More On Legal & Compliancefrom The Advisor's Professional Library
- Scope of the Fiduciary Duty Owed by Investment Advisors A fiduciary obligation goes beyond the suitability standard typically owed by registered representatives of broker-dealer firms to clients. The relationship is built on the premise that the advisor will always do the right thing for the person or entity receiving advice.
- Disaster Recovery Plans and Succession Planning RIAs owe a fiduciary duty to clients to prepare for disasters and other contingencies. If an RIA does not have a disaster recovery plan, clients financial well-being may be jeopardized. RIAs should also engage in succession planning, ensuring a smooth transaction if an owner or principal leaves.
On June 6, I testified before the House Financial Services Committee on H.R. 4624, the Investment Adviser Oversight Act of 2012. H.R. 4624 is the bill that was introduced a few weeks prior to the hearing by Rep. Spencer Bachus (R-Ala.), who chairs the House Financial Services Committee. It authorizes the SEC to designate one or more “national investment adviser associations” that would have broad authority to regulate and inspect thousands of investment advisory firms. As such, the bill is tailor-made for FINRA (formerly NASD and NYSE Regulation), the self-regulatory organization (SRO) for broker-dealers, as I've blogged about before for AdvisorOne.
FINRA is lobbying hard to expand its turf to investment advisory firms. It is using its vast resources to convince members of Congress to support the Bachus SRO bill. FINRA is using its very highly compensated staff, as well as the services of many influential outside lobbyists (including Michael Oxley, the former chairman of the House Financial Services Committee). FINRA also is being supported by broker-dealer and insurance groups that know how to use their money, clout and active grassroots programs to support their legislative agenda.
But thanks to many investment advisory firms, as well as other groups and organizations, we have had some success in making our voices heard on Capitol Hill. While our work is far from done—and, in fact, we continue to fight an uphill battle— it is heartening to see more investment advisors than ever helping to educate members of Congress and their staffs about these important issues. During the 15 years I have been working for the Investment Adviser Association (IAA), this is the most prolific and concerted effort by the investment advisory profession on any legislative issue I have ever witnessed.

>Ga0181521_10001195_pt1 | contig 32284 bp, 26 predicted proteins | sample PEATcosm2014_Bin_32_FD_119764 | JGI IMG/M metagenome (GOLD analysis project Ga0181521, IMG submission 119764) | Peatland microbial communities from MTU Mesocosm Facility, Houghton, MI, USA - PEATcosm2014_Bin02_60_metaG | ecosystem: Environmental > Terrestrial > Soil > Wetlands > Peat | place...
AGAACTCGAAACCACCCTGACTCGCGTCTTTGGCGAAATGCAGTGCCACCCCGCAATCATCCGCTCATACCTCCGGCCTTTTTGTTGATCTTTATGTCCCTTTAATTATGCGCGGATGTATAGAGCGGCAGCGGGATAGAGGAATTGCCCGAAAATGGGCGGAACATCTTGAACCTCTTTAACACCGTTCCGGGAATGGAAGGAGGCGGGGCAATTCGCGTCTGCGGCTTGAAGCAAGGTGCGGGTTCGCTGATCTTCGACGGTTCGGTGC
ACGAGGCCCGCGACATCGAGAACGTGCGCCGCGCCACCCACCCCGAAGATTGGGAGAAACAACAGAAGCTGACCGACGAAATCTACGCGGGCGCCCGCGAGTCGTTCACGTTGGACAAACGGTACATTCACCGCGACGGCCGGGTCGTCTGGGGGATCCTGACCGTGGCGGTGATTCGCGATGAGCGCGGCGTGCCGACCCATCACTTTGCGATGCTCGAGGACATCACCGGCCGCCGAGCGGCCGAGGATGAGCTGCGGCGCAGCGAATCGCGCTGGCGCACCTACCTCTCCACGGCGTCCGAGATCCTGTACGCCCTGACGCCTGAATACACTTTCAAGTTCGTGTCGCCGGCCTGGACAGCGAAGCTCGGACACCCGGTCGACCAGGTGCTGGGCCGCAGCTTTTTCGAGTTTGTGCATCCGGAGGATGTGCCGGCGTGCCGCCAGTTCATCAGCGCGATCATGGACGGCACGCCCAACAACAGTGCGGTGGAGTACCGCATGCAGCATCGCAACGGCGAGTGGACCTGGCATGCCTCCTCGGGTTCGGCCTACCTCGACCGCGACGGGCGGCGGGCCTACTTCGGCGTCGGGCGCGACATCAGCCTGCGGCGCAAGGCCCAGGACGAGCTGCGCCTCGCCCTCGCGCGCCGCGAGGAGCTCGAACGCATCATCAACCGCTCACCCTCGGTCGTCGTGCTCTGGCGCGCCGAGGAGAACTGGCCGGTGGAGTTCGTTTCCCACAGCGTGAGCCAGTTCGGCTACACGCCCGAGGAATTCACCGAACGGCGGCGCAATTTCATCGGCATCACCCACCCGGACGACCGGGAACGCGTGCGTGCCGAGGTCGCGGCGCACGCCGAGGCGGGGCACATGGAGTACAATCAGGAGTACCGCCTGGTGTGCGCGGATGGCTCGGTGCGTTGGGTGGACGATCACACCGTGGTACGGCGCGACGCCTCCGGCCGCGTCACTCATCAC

The IAA’s membership consists of SEC-registered investment advisory firms, and we have encouraged all IAA members to contact members of Congress, particularly if they have a connection with a member of the House Financial Services Committee. Our members have responded by sending emails, making phone calls and meeting with their elected representatives.
The Financial Planning Coalition, which consists of the CFP Board of Standards, the Financial Planning Association and the National Association of Personal Financial Advisors, has led a similarly effective grassroots effort. The North American Securities Administrators Association (NASAA), which represents state securities regulators, also testified in opposition to H.R. 4624 at the June 6 hearing and maintains an active presence on Capitol Hill. Other groups, including the personal financial planning section of AICPA, have been helpful in opposing FINRA and supporting investment advisor user fees as an alternative.
Two broker-dealer businesses deserve special commendation. Schwab Advisor Services has been a longtime active participant in opposing an SRO for investment advisers. Bernie Clark, who leads Schwab Advisor Services, emailed thousands of Schwab’s clients a few days before the June 6 hearing, urging them to oppose H.R. 4624 and to contact members of Congress to express their concerns about the bill “We believe advisors are best regulated through principles-based regulation by the SEC, supplemented by more examination resources, as opposed to rules-based regulation and oversight by an SRO,” Clark wrote. TD Ameritrade Institutional also has played an active and leading role on these issues. Last fall, TD joined IAA and the Financial Planning Coalition to fund a study by the Boston Consulting Group comparing the costs of SEC vs. FINRA oversight. More recently, Tom Nally, president of TD Ameritrade Institutional, urged advisor clients to make their concerns about H.R. 4624 known to their elected representatives. Both Schwab Advisor Services and TD Ameritrade Institutional participated in the IAA’s Lobbying Day on Capitol Hill on June 7.
These efforts have had direct results. For example, we saw the number of communications sent to Capitol Hill via our website grow from 200 to more than 650 in a few days. While these are modest efforts, we know they can make a huge difference.
It is not too late for you to join the growing chorus of voices opposing H.R. 4624. Even if the bill does not move during this Congress, it is almost a certainty that these issues will return next year. The more that the investment advisory community can do now to educate members of Congress, the better our chances are of having a meaningful impact on the ultimate outcome.
As always, I welcome your thoughts and feedback.
And please take time to communicate your views on the Bachus bill to members of Congress!